COUNCIL WARNS STAFF ABOUT USING OFFENSIVE TERM 'BRITISH'
UNDER FIRE: Former MP Ron Davies
Wednesday November 12,2008
By Martin Evans Have your say(31)
A STORM erupted last night after a council warned staff about referring to people as being British – in case they found it offensive. Town hall bosses said that the term suggested a "false sense of unity" and could upset those from Scotland, Wales and Ireland as well as members of ethnic minorities. The document warns about using the word "British" alongside other offensive terms such as "negro", "spastic" and "half-caste". The advice, presented to 9,000 staff at Caerphilly Council in South Wales, is contained in a training booklet about equality offering tips on communicating with the public.
Critics have blasted the idea as completely unacceptable. Welsh rugby legend Gareth Edwards said: "This is political correctness gone absolutely mad. It is utter nonsense to ban staff from using the word British. Lance Corporal Connick "I'm very proud to be Welsh and if anybody asks me where I'm from, I'll say Wales. But I'm also British and I've played for the British Lions and I'm very proud of that as well. I have no issue with being called British."
Falklands veteran Simon Weston, who was born in Caerphilly, said: "I am proud to call myself a British Welshman. "I just do not know what is going on with Caerphilly Council but guidelines like this are simply ludicrous. Since when was calling
someone British offensive? We are British, that is the simple fact of the matter and whatever is done to try to break us up we have survived. "Welsh soldiers, no matter what regiment they are in, are members of the British Army and they are very proud of that fact." Falklands hero Denzil Connick, 51, who lives within the council's jurisdiction, blasted the ban as "utter nonsense".
Lance Corporal Connick, who lost a leg in the conflict, said: "I always refer to myself as Welsh-British. I have my Welsh heritage but I am proud to be British. "It is utter nonsense to ban staff from using the word British."
Philip Davies, Tory MP for Shipley in West Yorkshire, said he could not understand what was to be gained from such an initiative. He added: "The term British is a unifying term not a divisive one and we ought to be promoting the idea of everybody feeling British rather than looking for reasons to drive us apart." Mr Davies said he thought that the council's "priority ought to be improving services and keeping council tax bills down".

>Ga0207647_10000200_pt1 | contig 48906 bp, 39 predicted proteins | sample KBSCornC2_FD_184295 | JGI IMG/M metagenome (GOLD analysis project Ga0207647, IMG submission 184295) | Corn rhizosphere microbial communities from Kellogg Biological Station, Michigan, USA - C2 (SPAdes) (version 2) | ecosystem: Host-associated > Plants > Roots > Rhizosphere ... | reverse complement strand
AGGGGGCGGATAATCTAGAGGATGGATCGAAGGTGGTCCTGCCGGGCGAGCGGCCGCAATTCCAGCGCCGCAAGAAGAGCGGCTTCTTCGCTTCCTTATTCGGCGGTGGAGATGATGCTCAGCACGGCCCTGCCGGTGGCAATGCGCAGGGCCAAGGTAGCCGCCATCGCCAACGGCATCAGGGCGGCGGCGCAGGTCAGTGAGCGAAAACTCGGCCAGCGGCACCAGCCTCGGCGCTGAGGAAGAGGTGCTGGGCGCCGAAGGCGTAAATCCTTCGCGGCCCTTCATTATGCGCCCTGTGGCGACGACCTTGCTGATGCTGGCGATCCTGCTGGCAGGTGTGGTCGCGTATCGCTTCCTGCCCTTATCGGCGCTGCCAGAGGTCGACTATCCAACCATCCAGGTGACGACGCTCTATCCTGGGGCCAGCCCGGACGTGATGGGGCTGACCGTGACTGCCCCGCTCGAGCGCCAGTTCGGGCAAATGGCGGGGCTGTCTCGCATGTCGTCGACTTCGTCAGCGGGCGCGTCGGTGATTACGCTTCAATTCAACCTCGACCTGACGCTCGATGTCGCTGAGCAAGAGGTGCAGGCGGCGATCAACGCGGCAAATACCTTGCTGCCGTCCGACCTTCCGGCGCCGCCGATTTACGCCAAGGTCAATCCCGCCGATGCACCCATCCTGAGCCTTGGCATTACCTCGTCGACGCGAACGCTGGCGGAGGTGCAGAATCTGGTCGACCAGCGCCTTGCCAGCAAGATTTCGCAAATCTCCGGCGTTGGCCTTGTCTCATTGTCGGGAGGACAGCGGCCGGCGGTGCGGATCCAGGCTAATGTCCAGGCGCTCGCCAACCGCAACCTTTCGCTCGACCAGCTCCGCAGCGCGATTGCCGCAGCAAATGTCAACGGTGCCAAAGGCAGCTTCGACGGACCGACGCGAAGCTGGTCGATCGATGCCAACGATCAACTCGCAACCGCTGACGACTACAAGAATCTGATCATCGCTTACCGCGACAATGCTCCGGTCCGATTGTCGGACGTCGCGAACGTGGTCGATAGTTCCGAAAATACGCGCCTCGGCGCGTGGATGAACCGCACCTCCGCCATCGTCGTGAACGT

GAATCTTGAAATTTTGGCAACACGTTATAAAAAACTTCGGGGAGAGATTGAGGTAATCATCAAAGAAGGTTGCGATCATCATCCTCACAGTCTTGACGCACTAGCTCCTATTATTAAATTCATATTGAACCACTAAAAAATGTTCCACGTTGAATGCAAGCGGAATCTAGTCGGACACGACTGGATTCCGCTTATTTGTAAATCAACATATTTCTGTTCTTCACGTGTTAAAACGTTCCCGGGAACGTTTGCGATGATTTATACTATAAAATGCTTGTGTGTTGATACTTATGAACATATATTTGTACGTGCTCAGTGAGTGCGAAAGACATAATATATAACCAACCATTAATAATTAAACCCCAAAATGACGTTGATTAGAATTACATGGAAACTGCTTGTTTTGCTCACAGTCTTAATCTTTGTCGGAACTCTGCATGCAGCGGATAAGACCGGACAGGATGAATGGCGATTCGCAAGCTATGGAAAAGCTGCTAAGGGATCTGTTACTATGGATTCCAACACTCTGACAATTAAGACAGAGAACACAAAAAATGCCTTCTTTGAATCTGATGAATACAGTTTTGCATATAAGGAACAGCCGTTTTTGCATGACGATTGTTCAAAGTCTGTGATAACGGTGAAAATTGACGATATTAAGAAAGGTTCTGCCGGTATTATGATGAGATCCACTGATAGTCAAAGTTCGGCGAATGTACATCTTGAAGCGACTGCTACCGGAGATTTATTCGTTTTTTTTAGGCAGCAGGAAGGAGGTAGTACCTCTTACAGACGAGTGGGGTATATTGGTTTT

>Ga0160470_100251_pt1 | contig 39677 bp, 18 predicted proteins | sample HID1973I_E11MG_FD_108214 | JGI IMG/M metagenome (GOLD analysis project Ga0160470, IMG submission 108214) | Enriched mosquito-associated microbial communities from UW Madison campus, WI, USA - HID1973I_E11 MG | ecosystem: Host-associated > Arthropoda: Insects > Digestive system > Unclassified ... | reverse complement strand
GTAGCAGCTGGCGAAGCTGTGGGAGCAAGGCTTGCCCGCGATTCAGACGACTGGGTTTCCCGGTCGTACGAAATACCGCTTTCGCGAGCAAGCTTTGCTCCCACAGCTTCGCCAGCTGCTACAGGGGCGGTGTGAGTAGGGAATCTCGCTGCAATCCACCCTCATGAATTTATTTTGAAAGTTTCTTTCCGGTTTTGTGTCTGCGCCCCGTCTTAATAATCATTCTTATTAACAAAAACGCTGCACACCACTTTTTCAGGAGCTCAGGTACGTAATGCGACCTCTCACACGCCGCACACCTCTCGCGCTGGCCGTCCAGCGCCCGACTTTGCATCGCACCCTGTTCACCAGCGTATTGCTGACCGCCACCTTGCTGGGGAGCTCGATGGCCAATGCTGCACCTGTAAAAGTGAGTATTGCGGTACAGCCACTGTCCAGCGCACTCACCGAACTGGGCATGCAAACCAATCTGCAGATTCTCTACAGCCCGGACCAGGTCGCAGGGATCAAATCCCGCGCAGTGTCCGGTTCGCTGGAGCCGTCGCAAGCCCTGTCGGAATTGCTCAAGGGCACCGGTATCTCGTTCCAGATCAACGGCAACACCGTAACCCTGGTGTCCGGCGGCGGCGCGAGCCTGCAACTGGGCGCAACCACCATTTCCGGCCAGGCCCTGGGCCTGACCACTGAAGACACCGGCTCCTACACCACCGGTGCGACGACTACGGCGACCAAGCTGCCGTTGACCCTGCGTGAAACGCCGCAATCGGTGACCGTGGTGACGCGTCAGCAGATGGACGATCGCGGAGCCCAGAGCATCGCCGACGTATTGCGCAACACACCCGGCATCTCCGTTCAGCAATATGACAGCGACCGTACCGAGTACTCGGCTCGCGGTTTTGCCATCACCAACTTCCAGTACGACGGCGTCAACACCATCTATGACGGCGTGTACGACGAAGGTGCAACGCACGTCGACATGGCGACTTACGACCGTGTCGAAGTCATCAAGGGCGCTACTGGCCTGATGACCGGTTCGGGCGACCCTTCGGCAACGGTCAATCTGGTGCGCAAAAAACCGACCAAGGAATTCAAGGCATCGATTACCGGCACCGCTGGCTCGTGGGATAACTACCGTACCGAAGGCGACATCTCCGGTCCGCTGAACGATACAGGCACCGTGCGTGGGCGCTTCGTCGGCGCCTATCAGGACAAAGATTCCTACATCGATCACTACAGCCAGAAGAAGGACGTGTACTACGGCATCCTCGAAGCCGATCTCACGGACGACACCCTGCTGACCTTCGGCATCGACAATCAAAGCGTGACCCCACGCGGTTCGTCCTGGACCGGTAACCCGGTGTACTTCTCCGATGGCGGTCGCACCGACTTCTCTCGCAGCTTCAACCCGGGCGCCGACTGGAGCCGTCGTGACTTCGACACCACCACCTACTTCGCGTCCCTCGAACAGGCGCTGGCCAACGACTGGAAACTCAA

The guide was compiled by the independent Valleys Race Equality Council directed by shamed former Caerphilly MP Ron Davies. The book said that "many Scots, Welsh and Irish resist being called British". It added that people from ethnic minorities should be called "British Asians" or "Chinese British".
Mr Davies, who resigned from his post as Secretary of State for Wales in 1998 after being mugged at a notorious gay cruising spot on Clapham Common, south London, defended the leaflet. "It's just for information, there's no advice or instruction," said Mr Davies, who is an Independent cabinet member on the council.
"Of this council's employees, 3,900 describe themselves as white British, whereas 5,400 describe themselves as white Welsh. So this information is very much in accordance with the way that people in Caerphilly identify themselves."
A council spokesman said: "We are committed to equality and we always try to ensure that everyone is treated equally, regardless of sex, race or religion." He added that the information in the guidebook was "not a direct instruction to staff about what phrases they can and cannot use in the workplace".
Thursday, 13 November 2008